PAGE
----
Bio:Dr Gabriel Jakobson is Chief Scientist at CyberGem Consulting, Inc., a firm specializing in the development of cognitive situation awareness and control solutions for government and business applications. Dr Jakobson has authored over 120 technical publications in expert systems, intelligent databases, real-time event correlations, cyber-attack resilient systems, and cognitive situation control. He received PhD degree in Computer Science from the Institute of Cybernetics, Estonia. He is the chair of the IEEE Man, Systems and Cybernetics Society Committee on Cognitive Situation Management and the Honorary Chair of the IEEE Conferences on Cognitive and Computational Aspects of Situation Management (CogSIMA).

Why Can't We All Just Get Along?

Wednesday, 13 June, at the Conference Banquet
Dr. Henry Lieberman
Massachusetts Institute of Technology
A vast number of problems with collective decision making in today's society have the same root cause -- misunderstanding the tradeoff between cooperation and competition. We're so busy competing with one another that it's hard to work together to constructively solve the pressing problems of our time. But there's good news. Technological advances like AI and decision support systems will help, but in a surprising way -- by making it possible for people to feel more cooperative with one another. We need to bring our decision-making processes into the 21st century. Bascally, we now use one of two time-worn procedures -- either the democratic "emote and vote", or the authoritarian "plea and decree". Neither forms the best basis for rational problem solving. Inspired by the social processes of the scientific community, and enabled by intelligent decision support tools, we need to better align the values of individuals and organizations. Not only can we "just get along", but we'll be much better able to achieve our shared goals.
Bio: Henry Lieberman is Research Scientist at the MIT Computer Science and Artificial Intelligence Laboratory (CSAIL). His interests are in the intersection of Artificial Intelligence and Human-Computer Interaction, to make computers smarter and more helpful to people. At the Media Lab since 1987, he directed the Media Lab's Software Agents group as Principal Research Scientist.

He served on the board of directors of the Association for the Advancement of Artificial Intelligence (AAAI), the professional organization for AI. He was twice Program Chair of the Intelligent User Interfaces conference. He has edited or co-edited three books, including End-User Development (Springer, 2006), Spinning the Semantic Web (MIT Press, 2004), and Your Wish is My Command: Programming by Example (Morgan Kaufmann, 2001). The fourth, with Christopher Fry, Why Can't We All Just Get Along? (2017) is also the subject of a TEDx talk. He has over 120 academic publications, several Best Paper awards, and 3 US patents. He also consults for industry.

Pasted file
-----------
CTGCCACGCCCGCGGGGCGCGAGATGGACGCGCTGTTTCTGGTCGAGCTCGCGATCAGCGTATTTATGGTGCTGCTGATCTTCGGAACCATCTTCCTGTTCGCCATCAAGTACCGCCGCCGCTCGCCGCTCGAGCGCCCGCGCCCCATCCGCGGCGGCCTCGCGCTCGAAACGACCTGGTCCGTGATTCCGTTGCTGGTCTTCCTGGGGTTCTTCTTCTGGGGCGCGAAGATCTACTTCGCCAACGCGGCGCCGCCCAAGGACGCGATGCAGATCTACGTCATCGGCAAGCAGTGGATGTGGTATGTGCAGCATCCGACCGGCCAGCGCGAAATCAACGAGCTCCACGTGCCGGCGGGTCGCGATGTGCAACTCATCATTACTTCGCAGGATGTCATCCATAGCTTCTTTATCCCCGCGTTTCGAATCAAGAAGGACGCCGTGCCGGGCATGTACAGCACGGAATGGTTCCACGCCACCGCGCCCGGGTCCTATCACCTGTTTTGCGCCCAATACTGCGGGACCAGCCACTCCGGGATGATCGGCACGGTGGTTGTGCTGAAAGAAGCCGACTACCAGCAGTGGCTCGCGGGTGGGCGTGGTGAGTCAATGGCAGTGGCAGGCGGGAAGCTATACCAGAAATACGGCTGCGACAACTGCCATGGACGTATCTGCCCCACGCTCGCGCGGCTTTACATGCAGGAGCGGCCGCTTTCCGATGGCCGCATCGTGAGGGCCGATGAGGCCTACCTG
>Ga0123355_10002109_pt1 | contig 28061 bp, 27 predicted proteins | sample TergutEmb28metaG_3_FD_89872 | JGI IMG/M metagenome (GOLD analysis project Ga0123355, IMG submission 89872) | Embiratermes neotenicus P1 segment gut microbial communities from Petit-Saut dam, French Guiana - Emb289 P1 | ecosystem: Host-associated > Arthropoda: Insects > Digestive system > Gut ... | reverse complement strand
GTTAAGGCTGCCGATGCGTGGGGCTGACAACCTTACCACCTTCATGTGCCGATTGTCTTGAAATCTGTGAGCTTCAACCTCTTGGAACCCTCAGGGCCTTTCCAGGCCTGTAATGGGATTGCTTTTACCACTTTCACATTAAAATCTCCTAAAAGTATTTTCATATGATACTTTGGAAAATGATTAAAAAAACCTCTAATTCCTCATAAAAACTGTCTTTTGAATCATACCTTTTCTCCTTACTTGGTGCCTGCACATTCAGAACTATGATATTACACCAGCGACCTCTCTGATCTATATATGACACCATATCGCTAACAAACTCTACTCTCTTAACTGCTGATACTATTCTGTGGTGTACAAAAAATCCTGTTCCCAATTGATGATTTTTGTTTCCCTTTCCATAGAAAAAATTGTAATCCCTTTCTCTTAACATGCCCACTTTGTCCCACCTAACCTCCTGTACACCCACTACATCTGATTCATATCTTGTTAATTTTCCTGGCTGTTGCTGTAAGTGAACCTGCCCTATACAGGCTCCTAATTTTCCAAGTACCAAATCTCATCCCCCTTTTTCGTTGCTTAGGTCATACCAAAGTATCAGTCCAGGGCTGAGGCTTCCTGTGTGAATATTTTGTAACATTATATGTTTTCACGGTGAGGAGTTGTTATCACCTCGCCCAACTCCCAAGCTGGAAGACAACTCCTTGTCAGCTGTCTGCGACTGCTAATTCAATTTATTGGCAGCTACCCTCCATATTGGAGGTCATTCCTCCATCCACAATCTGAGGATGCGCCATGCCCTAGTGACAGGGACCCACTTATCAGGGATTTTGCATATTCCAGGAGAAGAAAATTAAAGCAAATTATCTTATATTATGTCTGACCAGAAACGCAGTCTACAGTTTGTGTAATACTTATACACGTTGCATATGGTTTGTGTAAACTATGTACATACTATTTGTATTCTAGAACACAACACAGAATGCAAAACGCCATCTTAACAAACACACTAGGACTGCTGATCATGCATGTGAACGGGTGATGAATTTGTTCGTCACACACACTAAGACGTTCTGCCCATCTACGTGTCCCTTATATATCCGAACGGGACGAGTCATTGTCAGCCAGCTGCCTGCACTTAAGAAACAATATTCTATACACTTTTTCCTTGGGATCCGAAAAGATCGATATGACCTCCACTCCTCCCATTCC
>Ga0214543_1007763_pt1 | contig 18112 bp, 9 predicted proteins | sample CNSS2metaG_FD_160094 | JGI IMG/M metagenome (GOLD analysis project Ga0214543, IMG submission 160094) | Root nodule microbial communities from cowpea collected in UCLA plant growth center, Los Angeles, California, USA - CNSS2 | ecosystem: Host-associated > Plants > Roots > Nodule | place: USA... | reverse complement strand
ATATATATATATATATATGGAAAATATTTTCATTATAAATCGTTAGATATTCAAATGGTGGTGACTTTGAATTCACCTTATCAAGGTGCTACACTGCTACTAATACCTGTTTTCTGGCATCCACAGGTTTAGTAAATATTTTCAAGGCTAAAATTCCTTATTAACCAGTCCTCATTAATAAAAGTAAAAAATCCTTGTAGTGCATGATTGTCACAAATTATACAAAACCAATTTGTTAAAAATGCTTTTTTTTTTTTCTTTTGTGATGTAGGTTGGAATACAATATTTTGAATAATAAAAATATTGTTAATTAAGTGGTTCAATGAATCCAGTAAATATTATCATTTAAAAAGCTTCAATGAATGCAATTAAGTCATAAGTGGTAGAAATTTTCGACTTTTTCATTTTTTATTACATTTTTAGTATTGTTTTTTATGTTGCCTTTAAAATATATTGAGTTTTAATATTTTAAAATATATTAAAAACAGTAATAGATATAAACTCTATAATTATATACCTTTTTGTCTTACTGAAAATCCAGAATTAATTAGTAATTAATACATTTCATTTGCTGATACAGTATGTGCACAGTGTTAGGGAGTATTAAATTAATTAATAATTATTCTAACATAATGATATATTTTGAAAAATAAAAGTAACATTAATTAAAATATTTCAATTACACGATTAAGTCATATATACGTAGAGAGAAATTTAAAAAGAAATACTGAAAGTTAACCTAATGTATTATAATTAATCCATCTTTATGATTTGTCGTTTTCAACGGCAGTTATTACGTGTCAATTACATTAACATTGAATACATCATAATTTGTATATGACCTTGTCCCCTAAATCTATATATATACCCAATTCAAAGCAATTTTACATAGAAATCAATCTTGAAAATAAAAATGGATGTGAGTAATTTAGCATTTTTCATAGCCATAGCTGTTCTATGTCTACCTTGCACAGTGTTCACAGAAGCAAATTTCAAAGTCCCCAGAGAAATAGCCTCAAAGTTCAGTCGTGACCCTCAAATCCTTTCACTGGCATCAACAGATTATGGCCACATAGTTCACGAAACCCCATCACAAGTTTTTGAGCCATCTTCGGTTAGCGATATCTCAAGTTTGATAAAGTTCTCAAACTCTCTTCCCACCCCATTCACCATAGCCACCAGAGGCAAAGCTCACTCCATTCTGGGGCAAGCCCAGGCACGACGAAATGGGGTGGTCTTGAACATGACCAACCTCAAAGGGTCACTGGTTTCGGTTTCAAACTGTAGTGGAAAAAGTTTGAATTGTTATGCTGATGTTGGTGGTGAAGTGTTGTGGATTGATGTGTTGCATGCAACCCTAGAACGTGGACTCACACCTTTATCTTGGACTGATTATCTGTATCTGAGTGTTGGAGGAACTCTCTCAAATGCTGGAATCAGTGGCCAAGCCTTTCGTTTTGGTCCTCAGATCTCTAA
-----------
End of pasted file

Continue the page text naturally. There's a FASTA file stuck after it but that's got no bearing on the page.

Some of his current projects involve modeling human commonsense reasoning, decision support tools, interactive machine learning, visualization of knowledge and reasoning, and programming environments for education, non-expert users and for development of AI programs. Application areas include social media, multilingual communication, medicine, consumer electronics, management of photo and media libraries, e-commerce, and more.

From 1987-1994 he worked with graphic designer Muriel Cooper on tools for visual thinking, and new graphic metaphors for information visualization and navigation. He holds a strong interest in making programming easier for non-expert users. He is a pioneer of the the technique of Programming by Example, where a user demonstrates examples, which are recorded and generalized using techniques from machine learning. He has also worked on reversible debuggers, visual programming in 2D and 3D, and natural language programming.

From 1972-87, he was a researcher at the MIT Artificial Intelligence Laboratory, now CSAIL. He started with Seymour Papert in the group that originally developed the educational language Logo, and wrote the first bitmap and color graphics systems for Logo, and a seminal graphics algorithm for curve-filling. He also worked with Carl Hewitt on actors, an early object-oriented, parallel language, and invented the notion of prototype object systems and the first real-time garbage collection algorithm, now the basis of most dynamic memory programming languages. He holds a doctoral-equivalent degree (Habilitation) from the University of Paris VI (Sorbonne) and was a Visiting Professor there.

Sponsors and Patrons

Lockheed Martin
Charles River Analytics
Smart Cloud